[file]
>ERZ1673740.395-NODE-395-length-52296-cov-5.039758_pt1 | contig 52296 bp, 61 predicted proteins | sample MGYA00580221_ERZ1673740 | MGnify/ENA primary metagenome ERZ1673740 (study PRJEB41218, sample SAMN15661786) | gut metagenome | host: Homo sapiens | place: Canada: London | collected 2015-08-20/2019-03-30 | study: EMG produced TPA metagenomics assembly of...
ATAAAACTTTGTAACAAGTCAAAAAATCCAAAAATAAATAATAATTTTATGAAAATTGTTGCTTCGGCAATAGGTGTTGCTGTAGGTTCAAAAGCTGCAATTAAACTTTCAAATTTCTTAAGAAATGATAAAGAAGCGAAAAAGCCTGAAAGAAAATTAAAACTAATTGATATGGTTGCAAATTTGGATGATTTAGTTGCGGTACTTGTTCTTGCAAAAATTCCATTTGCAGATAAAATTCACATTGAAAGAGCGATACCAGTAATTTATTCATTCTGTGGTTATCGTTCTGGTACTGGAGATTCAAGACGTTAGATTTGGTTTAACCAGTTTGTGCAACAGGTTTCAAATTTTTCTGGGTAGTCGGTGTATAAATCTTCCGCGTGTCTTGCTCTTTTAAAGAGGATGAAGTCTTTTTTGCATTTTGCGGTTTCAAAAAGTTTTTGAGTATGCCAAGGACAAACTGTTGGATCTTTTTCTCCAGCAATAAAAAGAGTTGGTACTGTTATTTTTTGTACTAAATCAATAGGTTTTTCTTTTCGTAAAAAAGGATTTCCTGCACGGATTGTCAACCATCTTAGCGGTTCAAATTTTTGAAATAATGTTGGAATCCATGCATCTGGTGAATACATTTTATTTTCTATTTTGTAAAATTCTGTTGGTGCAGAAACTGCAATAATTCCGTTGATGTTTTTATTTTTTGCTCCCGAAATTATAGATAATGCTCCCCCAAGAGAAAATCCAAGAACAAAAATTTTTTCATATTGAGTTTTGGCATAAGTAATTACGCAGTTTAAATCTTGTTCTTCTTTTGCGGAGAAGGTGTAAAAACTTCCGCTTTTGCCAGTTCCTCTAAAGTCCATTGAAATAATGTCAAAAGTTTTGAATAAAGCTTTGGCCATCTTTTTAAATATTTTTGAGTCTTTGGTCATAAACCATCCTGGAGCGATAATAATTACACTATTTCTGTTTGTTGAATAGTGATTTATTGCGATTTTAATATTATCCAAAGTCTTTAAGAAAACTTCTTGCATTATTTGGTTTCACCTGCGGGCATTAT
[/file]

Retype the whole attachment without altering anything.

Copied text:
>ERZ1673740.395-NODE-395-length-52296-cov-5.039758_pt1 | contig 52296 bp, 61 predicted proteins | sample MGYA00580221_ERZ1673740 | MGnify/ENA primary metagenome ERZ1673740 (study PRJEB41218, sample SAMN15661786) | gut metagenome | host: Homo sapiens | place: Canada: London | collected 2015-08-20/2019-03-30 | study: EMG produced TPA metagenomics assembly of...
ATAAAACTTTGTAACAAGTCAAAAAATCCAAAAATAAATAATAATTTTATGAAAATTGTTGCTTCGGCAATAGGTGTTGCTGTAGGTTCAAAAGCTGCAATTAAACTTTCAAATTTCTTAAGAAATGATAAAGAAGCGAAAAAGCCTGAAAGAAAATTAAAACTAATTGATATGGTTGCAAATTTGGATGATTTAGTTGCGGTACTTGTTCTTGCAAAAATTCCATTTGCAGATAAAATTCACATTGAAAGAGCGATACCAGTAATTTATTCATTCTGTGGTTATCGTTCTGGTACTGGAGATTCAAGACGTTAGATTTGGTTTAACCAGTTTGTGCAACAGGTTTCAAATTTTTCTGGGTAGTCGGTGTATAAATCTTCCGCGTGTCTTGCTCTTTTAAAGAGGATGAAGTCTTTTTTGCATTTTGCGGTTTCAAAAAGTTTTTGAGTATGCCAAGGACAAACTGTTGGATCTTTTTCTCCAGCAATAAAAAGAGTTGGTACTGTTATTTTTTGTACTAAATCAATAGGTTTTTCTTTTCGTAAAAAAGGATTTCCTGCACGGATTGTCAACCATCTTAGCGGTTCAAATTTTTGAAATAATGTTGGAATCCATGCATCTGGTGAATACATTTTATTTTCTATTTTGTAAAATTCTGTTGGTGCAGAAACTGCAATAATTCCGTTGATGTTTTTATTTTTTGCTCCCGAAATTATAGATAATGCTCCCCCAAGAGAAAATCCAAGAACAAAAATTTTTTCATATTGAGTTTTGGCATAAGTAATTACGCAGTTTAAATCTTGTTCTTCTTTTGCGGAGAAGGTGTAAAAACTTCCGCTTTTGCCAGTTCCTCTAAAGTCCATTGAAATAATGTCAAAAGTTTTGAATAAAGCTTTGGCCATCTTTTTAAATATTTTTGAGTCTTTGGTCATAAACCATCCTGGAGCGATAATAATTACACTATTTCTGTTTGTTGAATAGTGATTTATTGCGATTTTAATATTATCCAAAGTCTTTAAGAAAACTTCTTGCATTATTTGGTTTCACCTGCGGGCATTAT